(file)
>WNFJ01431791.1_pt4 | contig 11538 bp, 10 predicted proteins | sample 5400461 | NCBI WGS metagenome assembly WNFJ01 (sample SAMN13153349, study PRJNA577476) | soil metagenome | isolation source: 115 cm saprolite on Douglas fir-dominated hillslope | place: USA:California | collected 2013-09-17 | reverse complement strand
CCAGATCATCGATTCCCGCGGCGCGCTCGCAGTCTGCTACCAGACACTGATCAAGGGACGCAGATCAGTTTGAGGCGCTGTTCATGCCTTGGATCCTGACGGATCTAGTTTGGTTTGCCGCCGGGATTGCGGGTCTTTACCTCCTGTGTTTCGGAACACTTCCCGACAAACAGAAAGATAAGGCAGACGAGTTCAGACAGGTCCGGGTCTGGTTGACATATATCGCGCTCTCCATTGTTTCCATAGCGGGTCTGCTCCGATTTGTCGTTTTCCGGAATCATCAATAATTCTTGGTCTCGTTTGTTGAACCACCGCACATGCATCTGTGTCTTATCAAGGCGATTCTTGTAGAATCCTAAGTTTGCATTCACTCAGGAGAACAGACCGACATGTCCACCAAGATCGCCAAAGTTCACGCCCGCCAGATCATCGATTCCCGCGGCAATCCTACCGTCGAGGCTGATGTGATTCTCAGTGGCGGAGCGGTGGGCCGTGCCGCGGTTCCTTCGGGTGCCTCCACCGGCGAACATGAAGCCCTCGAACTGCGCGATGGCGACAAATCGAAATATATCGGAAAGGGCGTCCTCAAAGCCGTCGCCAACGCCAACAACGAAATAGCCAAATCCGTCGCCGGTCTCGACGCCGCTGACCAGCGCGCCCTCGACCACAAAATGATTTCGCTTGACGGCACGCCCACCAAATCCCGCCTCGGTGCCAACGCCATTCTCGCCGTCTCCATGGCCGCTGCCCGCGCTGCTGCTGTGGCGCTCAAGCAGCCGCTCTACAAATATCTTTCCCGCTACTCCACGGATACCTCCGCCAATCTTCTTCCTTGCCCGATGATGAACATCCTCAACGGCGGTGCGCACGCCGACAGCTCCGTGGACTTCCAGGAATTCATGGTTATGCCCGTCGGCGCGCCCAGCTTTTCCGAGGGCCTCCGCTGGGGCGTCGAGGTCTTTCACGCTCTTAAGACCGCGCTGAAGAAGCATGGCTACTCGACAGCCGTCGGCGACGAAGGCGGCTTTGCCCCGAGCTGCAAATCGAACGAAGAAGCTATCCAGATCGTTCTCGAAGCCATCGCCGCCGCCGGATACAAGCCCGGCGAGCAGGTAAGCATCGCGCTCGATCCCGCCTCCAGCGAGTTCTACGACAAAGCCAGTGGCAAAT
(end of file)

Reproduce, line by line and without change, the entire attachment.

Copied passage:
>WNFJ01431791.1_pt4 | contig 11538 bp, 10 predicted proteins | sample 5400461 | NCBI WGS metagenome assembly WNFJ01 (sample SAMN13153349, study PRJNA577476) | soil metagenome | isolation source: 115 cm saprolite on Douglas fir-dominated hillslope | place: USA:California | collected 2013-09-17 | reverse complement strand
CCAGATCATCGATTCCCGCGGCGCGCTCGCAGTCTGCTACCAGACACTGATCAAGGGACGCAGATCAGTTTGAGGCGCTGTTCATGCCTTGGATCCTGACGGATCTAGTTTGGTTTGCCGCCGGGATTGCGGGTCTTTACCTCCTGTGTTTCGGAACACTTCCCGACAAACAGAAAGATAAGGCAGACGAGTTCAGACAGGTCCGGGTCTGGTTGACATATATCGCGCTCTCCATTGTTTCCATAGCGGGTCTGCTCCGATTTGTCGTTTTCCGGAATCATCAATAATTCTTGGTCTCGTTTGTTGAACCACCGCACATGCATCTGTGTCTTATCAAGGCGATTCTTGTAGAATCCTAAGTTTGCATTCACTCAGGAGAACAGACCGACATGTCCACCAAGATCGCCAAAGTTCACGCCCGCCAGATCATCGATTCCCGCGGCAATCCTACCGTCGAGGCTGATGTGATTCTCAGTGGCGGAGCGGTGGGCCGTGCCGCGGTTCCTTCGGGTGCCTCCACCGGCGAACATGAAGCCCTCGAACTGCGCGATGGCGACAAATCGAAATATATCGGAAAGGGCGTCCTCAAAGCCGTCGCCAACGCCAACAACGAAATAGCCAAATCCGTCGCCGGTCTCGACGCCGCTGACCAGCGCGCCCTCGACCACAAAATGATTTCGCTTGACGGCACGCCCACCAAATCCCGCCTCGGTGCCAACGCCATTCTCGCCGTCTCCATGGCCGCTGCCCGCGCTGCTGCTGTGGCGCTCAAGCAGCCGCTCTACAAATATCTTTCCCGCTACTCCACGGATACCTCCGCCAATCTTCTTCCTTGCCCGATGATGAACATCCTCAACGGCGGTGCGCACGCCGACAGCTCCGTGGACTTCCAGGAATTCATGGTTATGCCCGTCGGCGCGCCCAGCTTTTCCGAGGGCCTCCGCTGGGGCGTCGAGGTCTTTCACGCTCTTAAGACCGCGCTGAAGAAGCATGGCTACTCGACAGCCGTCGGCGACGAAGGCGGCTTTGCCCCGAGCTGCAAATCGAACGAAGAAGCTATCCAGATCGTTCTCGAAGCCATCGCCGCCGCCGGATACAAGCCCGGCGAGCAGGTAAGCATCGCGCTCGATCCCGCCTCCAGCGAGTTCTACGACAAAGCCAGTGGCAAAT